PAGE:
been said that, “the only constant is change itself.” Though
difficult at times, we know that change breeds growth, a necessary
part of life.
As teaching veteran with a quarter of a century's experience, I can
say without hesitation that I have seen technology “change the face
of education.” Literally amazed at times, I have watched in awe, as
technology transformed the dynamic of my classroom in the most
profound way. Through hard work, professional readings, and the
leadership of the (parish) technology staff, I have been able to
capture a higher level of interest and growth in all of my students.
In my opinion, growth should be the “key” element of any classroom,
whether it lies with the students or the teacher. Evident in the
last years of my classroom were children striving for higher
expectations, thus breeding true growth in “all of us”. During the
past few years, experiencing the phenomenal effects of technology
integration in students and other teachers I have helped, has proven
to be a truly liberating and educational journey for me. The odd
part is that I am now retired and the effects grow stronger each day
instead of diminishing. That is a true testament in how powerful
technology integration can be on an educator. The more I see growth
in classrooms throughout my district, the more convinced I am of
that power. My story begins however with an unusual twist. One that
most people would never understand. It starts with my hearing loss
and the power that hearing aids brought to my life.
Born with a moderate hearing loss, I have always been at a
disadvantage by society’s terms of hearing. Fitted with hearing aids
at the age of thirty years old, I made a conscious effort to use my
disability as an advantage in my classroom. Without a doubt, I know
in my heart, that my hearing impairment has affected “who” I am as a
teacher. During the first three decades of my life, I lived with
only half of my hearing. Despite the help of my hearing aids during
the past thirteen years, struggling with the simple task of hearing
every day sounds in the world is and will always be a part of my
life. While most can just “listen” and learn, there was never a time
in my life in which I could depend solely on my hearing abilities.
As my struggles intensified, I was able to realize the importance of
“hands on activities” and the implementation of multi sensory
methods to stimulate student learning. Through the assistance of
technology based programs, I have been able to successfully enhance
lessons by connecting concepts through the use of visual aids. In
essence, I feel that just as my “hearing aids” are tools which have
helped compensate for my hearing loss, I believe computers are tools
which help students meet individual academic needs and challenges.
Whether it be with academically strong students or those
experiencing learning problems, I have seen technology help all of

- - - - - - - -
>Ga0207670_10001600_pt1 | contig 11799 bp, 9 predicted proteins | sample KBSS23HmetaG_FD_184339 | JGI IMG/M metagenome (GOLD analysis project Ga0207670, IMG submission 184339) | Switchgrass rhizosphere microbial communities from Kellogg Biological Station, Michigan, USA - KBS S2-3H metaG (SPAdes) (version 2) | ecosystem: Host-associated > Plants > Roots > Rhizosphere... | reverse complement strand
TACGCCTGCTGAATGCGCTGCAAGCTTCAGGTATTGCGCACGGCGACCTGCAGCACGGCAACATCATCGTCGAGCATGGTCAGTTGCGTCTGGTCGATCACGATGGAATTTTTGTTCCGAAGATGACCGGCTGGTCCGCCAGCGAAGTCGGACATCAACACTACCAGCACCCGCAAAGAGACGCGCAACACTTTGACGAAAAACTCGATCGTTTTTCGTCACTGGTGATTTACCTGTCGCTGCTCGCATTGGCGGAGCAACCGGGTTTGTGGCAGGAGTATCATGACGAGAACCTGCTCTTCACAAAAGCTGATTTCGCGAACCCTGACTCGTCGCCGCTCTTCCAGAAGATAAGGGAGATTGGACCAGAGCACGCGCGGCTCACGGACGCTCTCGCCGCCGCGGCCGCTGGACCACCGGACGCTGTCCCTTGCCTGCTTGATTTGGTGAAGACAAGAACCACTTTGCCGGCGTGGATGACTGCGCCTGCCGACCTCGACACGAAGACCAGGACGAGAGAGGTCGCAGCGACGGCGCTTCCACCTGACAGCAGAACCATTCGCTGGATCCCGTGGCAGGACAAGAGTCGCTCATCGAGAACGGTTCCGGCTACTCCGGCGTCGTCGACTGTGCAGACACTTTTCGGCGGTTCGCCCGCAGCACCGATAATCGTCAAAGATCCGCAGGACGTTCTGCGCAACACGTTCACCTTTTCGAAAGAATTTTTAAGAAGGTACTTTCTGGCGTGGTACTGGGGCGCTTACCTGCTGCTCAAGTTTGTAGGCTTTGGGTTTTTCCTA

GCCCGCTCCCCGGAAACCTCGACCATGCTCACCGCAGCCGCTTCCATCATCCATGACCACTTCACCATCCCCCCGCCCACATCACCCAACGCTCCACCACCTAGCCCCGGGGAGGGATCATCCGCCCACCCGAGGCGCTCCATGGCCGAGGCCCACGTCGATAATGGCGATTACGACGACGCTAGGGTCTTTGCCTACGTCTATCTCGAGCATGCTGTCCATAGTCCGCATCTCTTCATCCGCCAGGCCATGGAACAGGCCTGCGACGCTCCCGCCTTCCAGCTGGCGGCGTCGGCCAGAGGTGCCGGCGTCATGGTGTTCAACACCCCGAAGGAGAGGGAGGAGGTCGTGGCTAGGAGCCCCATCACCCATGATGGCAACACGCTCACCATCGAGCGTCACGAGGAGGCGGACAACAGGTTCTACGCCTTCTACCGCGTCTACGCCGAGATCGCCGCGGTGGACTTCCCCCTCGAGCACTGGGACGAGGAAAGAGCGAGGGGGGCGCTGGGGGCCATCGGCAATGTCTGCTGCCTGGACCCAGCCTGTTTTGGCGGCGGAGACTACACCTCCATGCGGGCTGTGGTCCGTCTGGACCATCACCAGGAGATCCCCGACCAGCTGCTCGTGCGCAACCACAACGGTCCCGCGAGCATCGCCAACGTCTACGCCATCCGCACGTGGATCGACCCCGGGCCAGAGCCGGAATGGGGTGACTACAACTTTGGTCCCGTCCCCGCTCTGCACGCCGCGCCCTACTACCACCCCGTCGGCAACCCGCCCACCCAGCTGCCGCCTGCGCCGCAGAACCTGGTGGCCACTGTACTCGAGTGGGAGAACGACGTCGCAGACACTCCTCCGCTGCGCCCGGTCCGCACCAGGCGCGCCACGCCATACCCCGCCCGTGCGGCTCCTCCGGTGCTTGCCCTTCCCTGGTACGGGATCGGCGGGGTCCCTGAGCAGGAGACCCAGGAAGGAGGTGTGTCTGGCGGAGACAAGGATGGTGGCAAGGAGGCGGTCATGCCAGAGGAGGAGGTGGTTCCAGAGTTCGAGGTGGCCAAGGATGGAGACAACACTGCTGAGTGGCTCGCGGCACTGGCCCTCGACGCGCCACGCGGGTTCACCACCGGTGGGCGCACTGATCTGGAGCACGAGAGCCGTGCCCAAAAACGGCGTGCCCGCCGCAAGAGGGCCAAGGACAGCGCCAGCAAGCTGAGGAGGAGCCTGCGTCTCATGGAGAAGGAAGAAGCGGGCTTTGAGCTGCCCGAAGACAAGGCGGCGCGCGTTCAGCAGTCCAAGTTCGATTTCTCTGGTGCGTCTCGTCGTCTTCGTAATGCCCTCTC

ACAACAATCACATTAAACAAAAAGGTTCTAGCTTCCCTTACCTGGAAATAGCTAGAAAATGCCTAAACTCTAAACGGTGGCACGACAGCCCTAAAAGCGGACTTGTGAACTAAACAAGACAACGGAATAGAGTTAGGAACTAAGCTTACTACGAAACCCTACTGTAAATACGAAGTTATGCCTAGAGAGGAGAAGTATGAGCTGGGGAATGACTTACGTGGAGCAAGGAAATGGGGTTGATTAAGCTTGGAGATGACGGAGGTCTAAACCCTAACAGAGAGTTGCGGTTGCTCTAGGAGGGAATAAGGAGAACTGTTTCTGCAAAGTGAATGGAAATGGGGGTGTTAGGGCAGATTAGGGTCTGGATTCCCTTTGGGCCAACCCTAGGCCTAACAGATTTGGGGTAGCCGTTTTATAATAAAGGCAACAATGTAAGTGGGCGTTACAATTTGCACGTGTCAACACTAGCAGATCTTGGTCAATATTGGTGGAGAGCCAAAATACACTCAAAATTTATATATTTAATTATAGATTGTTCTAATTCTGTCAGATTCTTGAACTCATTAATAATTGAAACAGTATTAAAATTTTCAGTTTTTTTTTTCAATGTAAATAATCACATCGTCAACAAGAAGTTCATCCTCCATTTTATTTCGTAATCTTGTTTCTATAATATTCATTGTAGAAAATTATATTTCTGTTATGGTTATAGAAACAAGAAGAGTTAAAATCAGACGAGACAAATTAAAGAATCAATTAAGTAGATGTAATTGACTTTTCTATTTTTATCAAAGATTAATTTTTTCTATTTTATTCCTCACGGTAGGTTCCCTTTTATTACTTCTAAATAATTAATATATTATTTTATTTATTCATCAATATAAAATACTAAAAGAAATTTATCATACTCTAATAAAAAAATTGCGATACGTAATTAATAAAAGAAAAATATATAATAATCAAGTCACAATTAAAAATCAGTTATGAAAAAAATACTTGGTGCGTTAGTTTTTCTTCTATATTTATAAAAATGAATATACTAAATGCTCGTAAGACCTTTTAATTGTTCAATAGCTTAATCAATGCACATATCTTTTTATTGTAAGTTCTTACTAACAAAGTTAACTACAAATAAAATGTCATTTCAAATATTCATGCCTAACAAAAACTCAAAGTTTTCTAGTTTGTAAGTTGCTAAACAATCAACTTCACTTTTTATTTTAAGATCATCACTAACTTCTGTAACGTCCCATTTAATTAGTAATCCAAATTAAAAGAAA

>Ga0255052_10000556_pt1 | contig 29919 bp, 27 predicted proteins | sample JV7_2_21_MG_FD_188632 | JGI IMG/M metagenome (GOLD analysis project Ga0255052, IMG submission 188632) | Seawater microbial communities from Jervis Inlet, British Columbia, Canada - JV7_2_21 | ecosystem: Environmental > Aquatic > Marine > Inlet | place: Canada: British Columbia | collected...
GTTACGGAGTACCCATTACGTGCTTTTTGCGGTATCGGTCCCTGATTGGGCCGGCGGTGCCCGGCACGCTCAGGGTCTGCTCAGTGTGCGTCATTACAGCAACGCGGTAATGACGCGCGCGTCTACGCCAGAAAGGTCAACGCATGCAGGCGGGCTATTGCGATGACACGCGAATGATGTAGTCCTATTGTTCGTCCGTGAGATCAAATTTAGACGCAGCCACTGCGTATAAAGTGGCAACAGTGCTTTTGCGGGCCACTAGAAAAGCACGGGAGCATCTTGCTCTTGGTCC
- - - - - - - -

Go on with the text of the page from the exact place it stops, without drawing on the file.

my children rise to meet personal challenges.
Because of that, as an educator I found myself constantly striving
to prepare “productive and effective” technology lesson plans, which
incorporated Louisiana state benchmarks. Though problems may have
surfaced in my journey, I was been able to see growth in each
student academically. Through on going (personal) technology
journals, documentation and strategies, I was able to create a guide
for future classes. I created electronic portfolios with the work of
every student throughout the years. My students each had a “Tech
Binder” which held printed technology projects in all major subject
areas. Through the evaluation of my technology journal, student
binders, and electronic portfolios, I was able envision a more
effective path with technology integration for my students.
For me, the most amazing part has been watching my second graders
set goals and “challenge themselves” in ways I was something I had
never experienced before. Though the weak still struggle,
academically I was able to see growth in every student. However, of
all the wonderful academic benefits that have emerged, as someone
truly dedicated to nurturing the “whole child,” one of the
most rewarding aspects, was an increase in higher self esteem in the
students. Not threatened by challenging themselves at the computers,
even the academically weaker students (who have a tendency to shut
down); work to achieve a new level of learning. It is evident that
with the computers, everyone wanted to participate, even when it
meant challenging themselves. As an educator, I feel that “said
Yes, it is evident that change offers a journey that may be
difficult and stressful to any given situation. So why did I change
as an educator? Why did I take a road paved with more work or more
stress at a time in my career when I should feel a bit of comfort?
In essence, the answers lie in what I learned through my own
personal disability. There are students who may need a different
style of communicating or learning. Technology unquestionably offers
that within the realm of classrooms everywhere. Through more than
two decades of my career, the “one constant has been change”.
Change that made a difference in my classroom, in my style of
teaching and more importantly in the learning style of my students.
My greatest hope is that all educators realize the power of change
and how technology in a classroom is essential in leading our
students successfully into a digital era. It is true, “the only
constant is change itself” and I am glad I had the courage to bring
change to my classroom through technology integration to do what I
felt was best for my students. Without realizing it, the journey
made a difference in my life, but even more so, it made a
difference for the students who will be living or surviving in a
technological era long after I am gone.